COLIN DAVIS’S BERLIOZ 

by

John Warrack

© 1969-2012 John Warrack

ADAM International Review, 1969, nos 331-333, p. 124

Older concert-goers still treasure memories of Hamilton Harty’s Berlioz performances; most of us can recall Beecham’s inimitable glitter and cut and thrust, the suspended, timeless lyricism of his Royal Hunt and Storm, the diabolical urgency with which he drove the Symphonie Fantastique, above all that essentially Berliozian aristocratic poise chastened with melancholy. A new generation has learnt its Berlioz from Colin Davis, and learnt to find Berliozian beauties in works that were once barely heard of. Davis takes Berlioz on with total belief. Accept his large-scale structures, Davis seems to say, and they assume a brilliantly original logic of their own: the Romeo and Juliet symphony, instead of being a ragbag containing a few famous excerpts, becomes in his hands a subtle and complete musical penetration of Shakespeare, words and music brought into a novel and true relationship. Accept his much-abused harmony, and those long, surprising melodies assume their true ease and sense of direction; no other conductor has sensed how one emphasized chord, even a crescendo to one note, in the accompaniment can make the tune shine with meaning. Accept his orchestration in all its originality, and even such oddities as the flute/trombone chords in the Requiem become with Davis a necessary mystery. Everything that Berlioz wrote is to Davis part of him, not, according to the old legend, a series of failures to be set beside a few masterpieces that contain their own failed moments. And so we have learnt Berlioz as never before—the scope and scale of his imagination, the justified originality of his forms, the imagination he poured into songs, competition cantatas, other forgotten pieces that are now being resurrected and recognized with delight as containing his essence no less vividly than do the great masterpieces. Davis’s Les Troyens holds in true balance the epic grandeur of Berlioz’s Virgilian vision and the romantic intensity of its expression; his Damnation of Faust has within all the brilliant and touching incident Berlioz’s appalled sense of man’s loneliness; his Romeo reflects, above all in the great love scene, Berlioz’s intense response to transient beauty and happiness. For all the splendid vehemence of his performances, it is clarity that marks Davis’s view of Berlioz. He trusts Berlioz, and we are rewarded for his trust.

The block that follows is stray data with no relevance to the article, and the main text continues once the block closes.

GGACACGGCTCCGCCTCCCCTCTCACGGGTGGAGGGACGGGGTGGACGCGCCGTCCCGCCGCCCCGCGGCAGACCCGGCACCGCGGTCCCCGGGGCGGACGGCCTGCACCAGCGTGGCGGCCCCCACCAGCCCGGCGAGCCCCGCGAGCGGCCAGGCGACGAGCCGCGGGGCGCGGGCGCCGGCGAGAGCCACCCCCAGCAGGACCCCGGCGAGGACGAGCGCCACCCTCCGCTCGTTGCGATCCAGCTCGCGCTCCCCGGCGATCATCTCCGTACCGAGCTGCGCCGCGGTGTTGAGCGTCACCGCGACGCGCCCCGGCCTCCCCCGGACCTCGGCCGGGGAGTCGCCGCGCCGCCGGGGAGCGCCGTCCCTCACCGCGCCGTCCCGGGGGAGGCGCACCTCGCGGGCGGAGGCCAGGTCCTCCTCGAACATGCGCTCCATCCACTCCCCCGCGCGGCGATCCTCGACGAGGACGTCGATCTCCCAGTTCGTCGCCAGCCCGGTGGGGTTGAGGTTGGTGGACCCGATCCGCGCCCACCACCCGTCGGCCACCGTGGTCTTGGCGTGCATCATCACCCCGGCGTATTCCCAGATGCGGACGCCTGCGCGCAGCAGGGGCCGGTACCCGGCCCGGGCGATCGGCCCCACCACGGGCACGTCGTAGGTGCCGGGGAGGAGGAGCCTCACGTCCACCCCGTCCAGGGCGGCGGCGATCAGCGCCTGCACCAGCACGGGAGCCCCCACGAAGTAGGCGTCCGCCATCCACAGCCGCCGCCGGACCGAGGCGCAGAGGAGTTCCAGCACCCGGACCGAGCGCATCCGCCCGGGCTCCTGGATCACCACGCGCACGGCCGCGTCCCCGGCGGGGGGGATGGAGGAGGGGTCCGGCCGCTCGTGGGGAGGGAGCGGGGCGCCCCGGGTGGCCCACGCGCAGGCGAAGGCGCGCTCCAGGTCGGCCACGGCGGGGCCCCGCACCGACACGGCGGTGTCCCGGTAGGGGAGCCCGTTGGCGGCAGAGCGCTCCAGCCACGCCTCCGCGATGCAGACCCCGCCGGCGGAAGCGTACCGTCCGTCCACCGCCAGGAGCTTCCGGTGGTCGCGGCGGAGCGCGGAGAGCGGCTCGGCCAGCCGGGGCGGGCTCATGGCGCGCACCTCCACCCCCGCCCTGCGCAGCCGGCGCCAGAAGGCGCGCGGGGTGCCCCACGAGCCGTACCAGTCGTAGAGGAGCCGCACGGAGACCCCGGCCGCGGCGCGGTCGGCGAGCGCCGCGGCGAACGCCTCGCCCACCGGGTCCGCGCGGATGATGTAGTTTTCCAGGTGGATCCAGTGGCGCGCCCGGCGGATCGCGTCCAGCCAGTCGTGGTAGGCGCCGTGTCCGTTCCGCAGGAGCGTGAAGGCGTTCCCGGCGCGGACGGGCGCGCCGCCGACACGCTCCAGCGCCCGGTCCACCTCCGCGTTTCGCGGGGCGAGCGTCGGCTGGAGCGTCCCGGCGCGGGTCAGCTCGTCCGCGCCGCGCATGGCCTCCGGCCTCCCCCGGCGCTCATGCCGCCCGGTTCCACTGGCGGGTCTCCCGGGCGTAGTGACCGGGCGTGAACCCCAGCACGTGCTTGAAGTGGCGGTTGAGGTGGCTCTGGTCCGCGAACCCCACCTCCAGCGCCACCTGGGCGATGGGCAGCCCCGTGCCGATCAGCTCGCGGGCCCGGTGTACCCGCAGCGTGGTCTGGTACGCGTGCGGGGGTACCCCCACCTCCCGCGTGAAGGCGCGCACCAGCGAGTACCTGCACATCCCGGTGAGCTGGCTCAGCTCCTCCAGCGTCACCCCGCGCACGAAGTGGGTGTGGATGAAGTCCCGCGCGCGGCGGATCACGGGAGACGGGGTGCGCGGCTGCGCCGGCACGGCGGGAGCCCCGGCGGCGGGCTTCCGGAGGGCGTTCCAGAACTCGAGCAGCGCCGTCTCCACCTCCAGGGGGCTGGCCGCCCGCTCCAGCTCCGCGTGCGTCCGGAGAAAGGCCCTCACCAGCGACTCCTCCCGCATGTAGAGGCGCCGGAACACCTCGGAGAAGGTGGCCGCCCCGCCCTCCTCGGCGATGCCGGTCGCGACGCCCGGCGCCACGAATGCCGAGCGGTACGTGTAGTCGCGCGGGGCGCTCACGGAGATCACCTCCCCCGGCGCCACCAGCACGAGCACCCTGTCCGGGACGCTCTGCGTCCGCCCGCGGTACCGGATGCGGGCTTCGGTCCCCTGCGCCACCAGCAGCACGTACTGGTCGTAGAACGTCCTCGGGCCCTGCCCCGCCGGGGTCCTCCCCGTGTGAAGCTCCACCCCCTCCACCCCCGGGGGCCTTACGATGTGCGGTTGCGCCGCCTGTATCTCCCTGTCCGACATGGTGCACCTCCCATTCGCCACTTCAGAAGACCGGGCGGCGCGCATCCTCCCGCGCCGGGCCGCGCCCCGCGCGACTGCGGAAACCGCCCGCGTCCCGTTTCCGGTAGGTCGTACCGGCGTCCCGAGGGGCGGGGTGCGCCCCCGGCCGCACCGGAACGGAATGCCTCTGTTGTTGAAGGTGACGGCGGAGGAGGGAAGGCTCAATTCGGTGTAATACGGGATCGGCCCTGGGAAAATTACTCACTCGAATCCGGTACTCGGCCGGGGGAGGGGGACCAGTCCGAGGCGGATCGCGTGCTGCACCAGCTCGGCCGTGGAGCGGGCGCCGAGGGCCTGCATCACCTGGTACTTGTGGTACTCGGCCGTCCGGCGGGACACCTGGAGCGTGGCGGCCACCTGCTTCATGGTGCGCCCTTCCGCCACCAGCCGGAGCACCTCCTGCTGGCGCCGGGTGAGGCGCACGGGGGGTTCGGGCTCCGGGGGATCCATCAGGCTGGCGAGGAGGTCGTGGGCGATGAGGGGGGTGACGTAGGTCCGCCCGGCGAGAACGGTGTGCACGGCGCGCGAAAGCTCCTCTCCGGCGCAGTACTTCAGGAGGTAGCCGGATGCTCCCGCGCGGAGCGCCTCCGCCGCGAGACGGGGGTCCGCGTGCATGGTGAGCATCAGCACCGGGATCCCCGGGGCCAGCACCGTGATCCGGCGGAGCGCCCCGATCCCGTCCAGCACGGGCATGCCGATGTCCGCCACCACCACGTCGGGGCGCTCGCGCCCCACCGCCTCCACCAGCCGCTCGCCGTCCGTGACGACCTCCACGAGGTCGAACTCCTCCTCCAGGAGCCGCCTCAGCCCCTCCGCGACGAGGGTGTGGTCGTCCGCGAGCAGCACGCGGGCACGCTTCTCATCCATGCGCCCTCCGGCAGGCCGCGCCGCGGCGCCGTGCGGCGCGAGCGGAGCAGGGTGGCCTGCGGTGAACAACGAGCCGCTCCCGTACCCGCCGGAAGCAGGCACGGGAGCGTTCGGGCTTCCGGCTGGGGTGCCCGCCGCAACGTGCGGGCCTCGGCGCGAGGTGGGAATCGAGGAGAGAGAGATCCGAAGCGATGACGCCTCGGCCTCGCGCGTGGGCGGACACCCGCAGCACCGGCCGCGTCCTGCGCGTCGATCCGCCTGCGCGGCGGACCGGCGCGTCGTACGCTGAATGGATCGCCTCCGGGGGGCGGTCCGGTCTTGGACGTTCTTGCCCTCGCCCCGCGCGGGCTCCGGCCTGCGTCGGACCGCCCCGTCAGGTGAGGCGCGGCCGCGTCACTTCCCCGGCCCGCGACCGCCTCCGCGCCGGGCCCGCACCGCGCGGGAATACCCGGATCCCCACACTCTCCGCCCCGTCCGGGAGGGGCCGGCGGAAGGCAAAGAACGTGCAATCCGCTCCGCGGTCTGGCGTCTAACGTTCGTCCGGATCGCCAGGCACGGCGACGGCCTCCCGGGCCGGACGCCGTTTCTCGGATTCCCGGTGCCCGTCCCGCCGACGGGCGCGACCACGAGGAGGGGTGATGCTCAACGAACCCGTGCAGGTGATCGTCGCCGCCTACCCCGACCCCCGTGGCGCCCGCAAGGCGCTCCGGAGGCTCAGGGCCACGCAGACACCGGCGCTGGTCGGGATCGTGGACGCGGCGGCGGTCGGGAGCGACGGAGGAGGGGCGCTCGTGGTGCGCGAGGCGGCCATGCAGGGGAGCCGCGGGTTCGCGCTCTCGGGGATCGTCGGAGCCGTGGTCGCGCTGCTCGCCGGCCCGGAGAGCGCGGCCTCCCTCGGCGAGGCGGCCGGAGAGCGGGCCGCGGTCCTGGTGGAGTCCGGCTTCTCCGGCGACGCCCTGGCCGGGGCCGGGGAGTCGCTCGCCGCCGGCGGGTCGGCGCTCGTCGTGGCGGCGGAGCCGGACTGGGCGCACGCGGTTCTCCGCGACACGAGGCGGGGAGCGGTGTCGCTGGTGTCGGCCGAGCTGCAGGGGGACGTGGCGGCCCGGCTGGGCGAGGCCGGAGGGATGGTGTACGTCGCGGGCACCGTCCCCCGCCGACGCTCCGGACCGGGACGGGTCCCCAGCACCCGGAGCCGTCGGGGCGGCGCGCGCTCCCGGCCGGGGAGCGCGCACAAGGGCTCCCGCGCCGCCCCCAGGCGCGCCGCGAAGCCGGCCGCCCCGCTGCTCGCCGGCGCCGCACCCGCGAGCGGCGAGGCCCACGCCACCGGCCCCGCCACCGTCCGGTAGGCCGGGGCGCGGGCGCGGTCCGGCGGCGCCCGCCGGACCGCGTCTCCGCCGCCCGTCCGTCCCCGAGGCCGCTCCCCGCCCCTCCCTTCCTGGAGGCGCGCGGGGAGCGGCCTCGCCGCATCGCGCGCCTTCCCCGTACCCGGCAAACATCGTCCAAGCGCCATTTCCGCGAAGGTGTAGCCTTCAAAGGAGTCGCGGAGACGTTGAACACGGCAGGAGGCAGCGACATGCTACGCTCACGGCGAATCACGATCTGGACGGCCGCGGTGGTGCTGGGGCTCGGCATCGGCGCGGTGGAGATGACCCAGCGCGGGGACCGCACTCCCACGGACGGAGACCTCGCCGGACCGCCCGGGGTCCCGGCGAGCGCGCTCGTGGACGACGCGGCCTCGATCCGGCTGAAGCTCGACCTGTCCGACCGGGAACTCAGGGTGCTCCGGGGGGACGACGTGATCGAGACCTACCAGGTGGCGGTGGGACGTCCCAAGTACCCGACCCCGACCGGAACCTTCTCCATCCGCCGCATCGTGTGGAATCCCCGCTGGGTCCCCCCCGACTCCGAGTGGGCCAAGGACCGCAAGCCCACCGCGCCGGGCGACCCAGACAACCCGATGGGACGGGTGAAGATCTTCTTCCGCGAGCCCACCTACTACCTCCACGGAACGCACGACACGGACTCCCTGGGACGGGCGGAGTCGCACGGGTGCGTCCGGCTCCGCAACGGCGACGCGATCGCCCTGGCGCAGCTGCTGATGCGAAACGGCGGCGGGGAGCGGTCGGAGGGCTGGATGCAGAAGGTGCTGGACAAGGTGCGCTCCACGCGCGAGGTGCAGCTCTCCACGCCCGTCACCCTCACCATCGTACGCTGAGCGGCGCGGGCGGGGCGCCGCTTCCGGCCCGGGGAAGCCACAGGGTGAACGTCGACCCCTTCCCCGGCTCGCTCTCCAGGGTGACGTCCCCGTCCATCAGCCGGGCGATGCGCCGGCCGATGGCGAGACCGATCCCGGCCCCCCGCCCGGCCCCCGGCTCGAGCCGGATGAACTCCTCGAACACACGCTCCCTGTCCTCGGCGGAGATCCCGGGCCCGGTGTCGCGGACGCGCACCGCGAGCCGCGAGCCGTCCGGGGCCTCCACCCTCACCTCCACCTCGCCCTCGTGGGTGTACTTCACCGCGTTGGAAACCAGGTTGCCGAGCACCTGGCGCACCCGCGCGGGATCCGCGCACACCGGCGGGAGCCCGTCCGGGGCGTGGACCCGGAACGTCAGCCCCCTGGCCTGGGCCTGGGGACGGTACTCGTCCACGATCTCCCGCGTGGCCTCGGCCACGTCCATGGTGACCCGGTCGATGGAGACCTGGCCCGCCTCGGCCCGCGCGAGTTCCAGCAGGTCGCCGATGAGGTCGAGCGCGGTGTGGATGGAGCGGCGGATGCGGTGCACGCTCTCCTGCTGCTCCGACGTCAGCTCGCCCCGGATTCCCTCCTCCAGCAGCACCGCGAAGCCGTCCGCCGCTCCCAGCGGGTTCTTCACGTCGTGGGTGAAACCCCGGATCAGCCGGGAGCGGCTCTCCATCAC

JOHN WARRACK

* We are most grateful to Dr Warrack for granting us permission to reproduce this article on this page. 
We have transcribed the text of the article from the ADAM International Review, 1969, nos. 331-333, a copy of which is in our collection. We have not been able to contact the editor of the ADAM International Review, which has ceased publication.

The Hector Berlioz Website was created by Monir Tayeb and Michel Austin on 18 July 1997; this page created on 1 April 2012.

© Monir Tayeb and Michel Austin. All rights reserved.

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